Steve Sloot: A Family Guy

My sister’s wedding.  This was the focus of thousands of hours of pain, frustration, tears, and general fret.  And that was just me.

Being in a family living in four different provinces, thousands of kilometres away, it takes a bit more than Christmas to haul us all in to one spot.  That’s why the ancient Greeks invented weddings (totally made up).  And for those of you who have sizeable families, or very loud families, or maybe a combination of both, you’ll know that the very foundations of your otherwise nice, regular life will be shaken to the core for two weeks.

I’m in week two.

But, as we all know, family is community.  Everyone says it: “family first.”  And most of us are compelled to spend time with our family, our loved ones, the people who’ve known us the longest – all the awful little things you did when you were a kid, the mistakes made, the terrible people dated…everything.  Some of us can’t stand our families and end up resenting the time they’ve taken away from watching Hoarders.  Me?  I’ve developed a taste for them, much like someone who’s developed a taste for Aqua Velva.

Speak of Aqua Velva, it was my grandfather who stayed with me.  In my bachelor.  My small, newly moved-into bachelor apartment.  Let me tell you something about old people: they don’t sleep like the rest of us.  No, they wake-up at four in the morning and insist on reading, loudly, the newspaper, shuffling around with pill bottles, and deafening sweater vests.  They don’t eat like the rest of us either.  My grandfather has a penchant for roast beef and white bread.  Why?  Because he’s been eating it for 83 years, that’s why.  Think Pavlov and think of a whole lotta ringing for decades.  Would you stop salivating?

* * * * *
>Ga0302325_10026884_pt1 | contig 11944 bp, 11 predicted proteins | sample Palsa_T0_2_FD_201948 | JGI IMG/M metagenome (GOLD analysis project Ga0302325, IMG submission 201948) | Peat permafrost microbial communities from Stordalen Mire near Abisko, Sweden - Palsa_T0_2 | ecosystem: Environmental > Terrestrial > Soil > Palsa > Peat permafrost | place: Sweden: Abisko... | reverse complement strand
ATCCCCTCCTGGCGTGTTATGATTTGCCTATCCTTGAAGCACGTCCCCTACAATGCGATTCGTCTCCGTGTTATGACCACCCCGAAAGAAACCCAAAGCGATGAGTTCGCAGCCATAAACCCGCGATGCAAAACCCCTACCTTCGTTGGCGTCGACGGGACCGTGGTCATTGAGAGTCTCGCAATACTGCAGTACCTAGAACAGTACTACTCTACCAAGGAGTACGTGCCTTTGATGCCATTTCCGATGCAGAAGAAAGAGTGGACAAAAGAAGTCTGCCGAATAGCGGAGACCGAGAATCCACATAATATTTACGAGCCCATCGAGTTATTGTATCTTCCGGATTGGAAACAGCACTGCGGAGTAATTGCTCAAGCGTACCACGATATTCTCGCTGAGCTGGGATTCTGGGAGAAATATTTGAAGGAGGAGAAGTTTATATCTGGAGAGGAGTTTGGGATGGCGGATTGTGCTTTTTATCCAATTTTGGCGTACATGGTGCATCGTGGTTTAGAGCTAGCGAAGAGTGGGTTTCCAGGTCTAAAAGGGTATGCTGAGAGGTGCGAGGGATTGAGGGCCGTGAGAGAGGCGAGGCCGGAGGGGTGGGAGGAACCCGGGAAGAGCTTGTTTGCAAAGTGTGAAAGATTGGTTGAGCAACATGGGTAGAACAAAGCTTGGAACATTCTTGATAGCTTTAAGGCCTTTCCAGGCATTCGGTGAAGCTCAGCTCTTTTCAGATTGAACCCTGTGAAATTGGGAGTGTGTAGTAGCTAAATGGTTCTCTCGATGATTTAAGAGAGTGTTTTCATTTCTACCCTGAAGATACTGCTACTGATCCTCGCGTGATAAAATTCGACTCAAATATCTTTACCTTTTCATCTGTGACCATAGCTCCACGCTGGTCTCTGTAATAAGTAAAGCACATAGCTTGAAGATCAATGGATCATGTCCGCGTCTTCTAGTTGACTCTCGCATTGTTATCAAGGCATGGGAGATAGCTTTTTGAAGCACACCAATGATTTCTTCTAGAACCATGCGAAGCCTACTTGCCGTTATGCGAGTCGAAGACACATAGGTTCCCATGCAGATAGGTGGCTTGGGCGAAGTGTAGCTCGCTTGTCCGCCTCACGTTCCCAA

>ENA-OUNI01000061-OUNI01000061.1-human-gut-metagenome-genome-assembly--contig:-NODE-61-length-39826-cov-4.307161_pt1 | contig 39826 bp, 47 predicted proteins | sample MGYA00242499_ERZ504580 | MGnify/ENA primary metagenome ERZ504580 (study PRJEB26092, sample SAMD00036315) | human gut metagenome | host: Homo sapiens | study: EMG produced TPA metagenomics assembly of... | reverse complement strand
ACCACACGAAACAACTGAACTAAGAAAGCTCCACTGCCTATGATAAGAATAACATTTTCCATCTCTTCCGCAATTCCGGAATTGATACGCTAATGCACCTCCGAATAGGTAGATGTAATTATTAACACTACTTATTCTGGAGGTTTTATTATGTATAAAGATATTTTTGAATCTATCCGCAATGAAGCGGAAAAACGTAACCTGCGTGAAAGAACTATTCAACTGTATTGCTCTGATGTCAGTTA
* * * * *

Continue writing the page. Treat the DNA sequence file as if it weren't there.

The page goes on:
Editor's Note: since Steve Sloot is a savant who writes posts 17 minutes before deadline and is more about "words" than "images," I made an educated guess about what his family might actually look like - Steve is the one in the white shirt, I think.

But I was the lucky one.  As cliché as it is, the ancients (as I like to call my grandfather…to his face) have a lot to offer.  He’s a natural comic, blessed with Seinfeldian timing and devastating wit.  He’s arguably the funniest person in our family, maybe all of Norfolk County.  And he’s got his material down.  A line for everything, a dry serving of levity when needed.  Hilarious.

It wasn’t the joking around or the endless stories of bootlegging ships in Lake Erie, or the new found fame of selling paintings to Goldie Hawn and Kurt Russell (true story) that made me happy I had a one week dose of Puppa…no, it was the perspective that only comes with being around to see Haley’s Comet twice (not true).  As a young man, having Puppa around forced me to consider the bigger moments that are coming up in my life, the ones I haven’t thought of yet.

And it made me realize that my community is full of people in their 20s and 30s.  Where are the ancients in my day-to-day?  How do I befriend them?  Is volunteering at the Manor the only way?  Do I secretly resent the Blue Hairs when they take my seat on the #99?  Is my life’s education incomplete without the delivery of knowledge from someone who’s been around forever?

Roast beef and white bread for thought.